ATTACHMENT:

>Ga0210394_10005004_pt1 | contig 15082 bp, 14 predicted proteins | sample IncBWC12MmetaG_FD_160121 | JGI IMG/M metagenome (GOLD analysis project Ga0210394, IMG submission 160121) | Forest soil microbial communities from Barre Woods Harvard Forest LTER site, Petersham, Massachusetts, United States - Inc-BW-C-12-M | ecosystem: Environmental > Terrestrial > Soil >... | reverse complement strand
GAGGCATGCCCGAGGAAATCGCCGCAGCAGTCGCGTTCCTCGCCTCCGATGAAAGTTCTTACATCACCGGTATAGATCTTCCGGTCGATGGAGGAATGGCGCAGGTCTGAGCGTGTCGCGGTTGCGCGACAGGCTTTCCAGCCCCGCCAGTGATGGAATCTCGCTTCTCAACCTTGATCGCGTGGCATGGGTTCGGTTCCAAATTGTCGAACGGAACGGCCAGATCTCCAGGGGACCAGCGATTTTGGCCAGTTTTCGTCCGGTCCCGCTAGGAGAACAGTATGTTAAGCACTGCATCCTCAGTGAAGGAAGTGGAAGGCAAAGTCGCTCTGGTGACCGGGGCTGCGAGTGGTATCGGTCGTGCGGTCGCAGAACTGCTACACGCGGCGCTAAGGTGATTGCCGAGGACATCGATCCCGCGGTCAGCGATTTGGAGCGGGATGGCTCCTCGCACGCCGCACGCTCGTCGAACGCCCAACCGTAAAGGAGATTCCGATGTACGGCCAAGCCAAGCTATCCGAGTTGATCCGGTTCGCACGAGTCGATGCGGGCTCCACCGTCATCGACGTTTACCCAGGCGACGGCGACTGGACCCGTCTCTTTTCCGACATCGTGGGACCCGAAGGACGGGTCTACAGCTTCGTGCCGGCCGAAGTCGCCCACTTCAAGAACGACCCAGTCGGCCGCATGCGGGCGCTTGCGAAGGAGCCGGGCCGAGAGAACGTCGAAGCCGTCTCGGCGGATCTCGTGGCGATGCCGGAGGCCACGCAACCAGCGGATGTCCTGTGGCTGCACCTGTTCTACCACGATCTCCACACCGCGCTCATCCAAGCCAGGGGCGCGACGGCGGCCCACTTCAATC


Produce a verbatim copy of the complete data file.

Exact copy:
>Ga0210394_10005004_pt1 | contig 15082 bp, 14 predicted proteins | sample IncBWC12MmetaG_FD_160121 | JGI IMG/M metagenome (GOLD analysis project Ga0210394, IMG submission 160121) | Forest soil microbial communities from Barre Woods Harvard Forest LTER site, Petersham, Massachusetts, United States - Inc-BW-C-12-M | ecosystem: Environmental > Terrestrial > Soil >... | reverse complement strand
GAGGCATGCCCGAGGAAATCGCCGCAGCAGTCGCGTTCCTCGCCTCCGATGAAAGTTCTTACATCACCGGTATAGATCTTCCGGTCGATGGAGGAATGGCGCAGGTCTGAGCGTGTCGCGGTTGCGCGACAGGCTTTCCAGCCCCGCCAGTGATGGAATCTCGCTTCTCAACCTTGATCGCGTGGCATGGGTTCGGTTCCAAATTGTCGAACGGAACGGCCAGATCTCCAGGGGACCAGCGATTTTGGCCAGTTTTCGTCCGGTCCCGCTAGGAGAACAGTATGTTAAGCACTGCATCCTCAGTGAAGGAAGTGGAAGGCAAAGTCGCTCTGGTGACCGGGGCTGCGAGTGGTATCGGTCGTGCGGTCGCAGAACTGCTACACGCGGCGCTAAGGTGATTGCCGAGGACATCGATCCCGCGGTCAGCGATTTGGAGCGGGATGGCTCCTCGCACGCCGCACGCTCGTCGAACGCCCAACCGTAAAGGAGATTCCGATGTACGGCCAAGCCAAGCTATCCGAGTTGATCCGGTTCGCACGAGTCGATGCGGGCTCCACCGTCATCGACGTTTACCCAGGCGACGGCGACTGGACCCGTCTCTTTTCCGACATCGTGGGACCCGAAGGACGGGTCTACAGCTTCGTGCCGGCCGAAGTCGCCCACTTCAAGAACGACCCAGTCGGCCGCATGCGGGCGCTTGCGAAGGAGCCGGGCCGAGAGAACGTCGAAGCCGTCTCGGCGGATCTCGTGGCGATGCCGGAGGCCACGCAACCAGCGGATGTCCTGTGGCTGCACCTGTTCTACCACGATCTCCACACCGCGCTCATCCAAGCCAGGGGCGCGACGGCGGCCCACTTCAATC